CDC Warns Americans Of Fecal Parasite That Can Live In Pools

Beware of what's lurking in the pool

Beware of what's lurking in the pool

Outbreaks, the CDC explained, are most common in the summer-when sick kids are clamoring around water parks and overheated adults are taking a dip in the community pool.

"Crypto" - or cryptosporidium - is a parasite that causes cryptosporidiosis, which can cause continual diarrhea for up to three weeks, according to the CDC. Hundreds of outbreaks resulted in over 7,400 confirmed cases, tied predominantly to public swimming pools and water playgrounds.

Untreated water (such as lakes) and drinking water caused 22 more cases. Children sick with diarrhea should stay at home and away from child care facilities.

Another reason, beyond showing you've advanced past potty training, that you don't use the pool as a toilet: cryptosporidium, the dung-carried, diarrhea-bringing parasite that the CDC says has been steadily rising in the United States since 2009.

3% were linked to raw milk. This time last year, the health department reported eight cases, "but the number for this year is within what could be expected".

The nasty parasite spreads through the feces of infected humans or animals into water and food, putting pool visitors, burger lovers, and childcare users at the greatest risk.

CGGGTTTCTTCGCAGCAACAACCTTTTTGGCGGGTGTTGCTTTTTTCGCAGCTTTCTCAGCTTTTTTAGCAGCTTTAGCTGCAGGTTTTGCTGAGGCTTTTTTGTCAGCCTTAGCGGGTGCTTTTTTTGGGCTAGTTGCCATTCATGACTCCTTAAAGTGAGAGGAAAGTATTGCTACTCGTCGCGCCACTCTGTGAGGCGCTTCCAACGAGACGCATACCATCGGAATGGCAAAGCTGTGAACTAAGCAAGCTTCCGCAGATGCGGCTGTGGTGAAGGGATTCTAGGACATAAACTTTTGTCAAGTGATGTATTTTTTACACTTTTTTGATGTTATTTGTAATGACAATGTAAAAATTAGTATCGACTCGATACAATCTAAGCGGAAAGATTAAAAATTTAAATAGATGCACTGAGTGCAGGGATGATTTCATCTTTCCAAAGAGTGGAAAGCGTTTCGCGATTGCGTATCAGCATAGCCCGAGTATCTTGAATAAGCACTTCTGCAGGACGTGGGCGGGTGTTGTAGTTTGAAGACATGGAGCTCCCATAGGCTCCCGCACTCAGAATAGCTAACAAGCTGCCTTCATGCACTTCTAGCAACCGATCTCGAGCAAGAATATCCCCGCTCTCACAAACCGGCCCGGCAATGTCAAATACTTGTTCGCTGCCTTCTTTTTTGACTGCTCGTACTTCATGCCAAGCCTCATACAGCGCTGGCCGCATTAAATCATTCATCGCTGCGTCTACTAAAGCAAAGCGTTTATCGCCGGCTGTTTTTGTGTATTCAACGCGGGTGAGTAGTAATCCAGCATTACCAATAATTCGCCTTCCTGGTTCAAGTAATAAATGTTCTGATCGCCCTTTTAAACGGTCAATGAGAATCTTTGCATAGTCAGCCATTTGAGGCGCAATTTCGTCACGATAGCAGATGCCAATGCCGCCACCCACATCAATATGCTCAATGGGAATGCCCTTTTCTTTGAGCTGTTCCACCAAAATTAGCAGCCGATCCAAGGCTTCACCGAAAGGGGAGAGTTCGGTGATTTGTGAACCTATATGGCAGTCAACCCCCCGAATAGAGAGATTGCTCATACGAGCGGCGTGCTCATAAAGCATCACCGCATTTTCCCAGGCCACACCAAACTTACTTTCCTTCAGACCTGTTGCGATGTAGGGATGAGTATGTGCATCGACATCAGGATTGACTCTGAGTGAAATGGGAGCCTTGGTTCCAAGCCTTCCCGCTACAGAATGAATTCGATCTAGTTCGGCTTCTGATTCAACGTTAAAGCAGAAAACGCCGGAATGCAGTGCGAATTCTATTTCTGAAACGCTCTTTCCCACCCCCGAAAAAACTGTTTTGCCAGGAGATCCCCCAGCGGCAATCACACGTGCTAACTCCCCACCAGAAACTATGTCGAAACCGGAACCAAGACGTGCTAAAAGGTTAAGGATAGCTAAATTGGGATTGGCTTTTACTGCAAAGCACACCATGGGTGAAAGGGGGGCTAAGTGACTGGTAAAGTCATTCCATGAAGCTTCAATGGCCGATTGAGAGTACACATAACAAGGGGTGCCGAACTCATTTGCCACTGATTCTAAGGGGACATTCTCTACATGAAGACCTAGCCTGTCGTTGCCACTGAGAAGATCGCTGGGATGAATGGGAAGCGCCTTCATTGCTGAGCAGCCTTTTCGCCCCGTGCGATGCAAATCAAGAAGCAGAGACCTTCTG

Also, the CDC says Crypto's outer shell means "it can survive for days in chlorinated water in pools and water playgrounds or on surfaces disinfected with chlorine bleach. And especially don't let them swim for up to two weeks after they've recovered from a bout of diarrhea". Because livestock can contribute to the spread of infection, people should also thoroughly wash their hands - with soap, not just hand sanitizer - after handling animals at zoos or county fairs.

Almost 20 cases of cryptosporidium parasite have been confirmed in Marion County pools by the Marion County Health Department.

For the record, I'm not sharing this information to scare you right out of swimming in a pool ever again, but best practice should definitely be CLOSE YOUR MOUTH COMPLETELY while you do it.

Written by Eliott C. McLaughlin for CNN.

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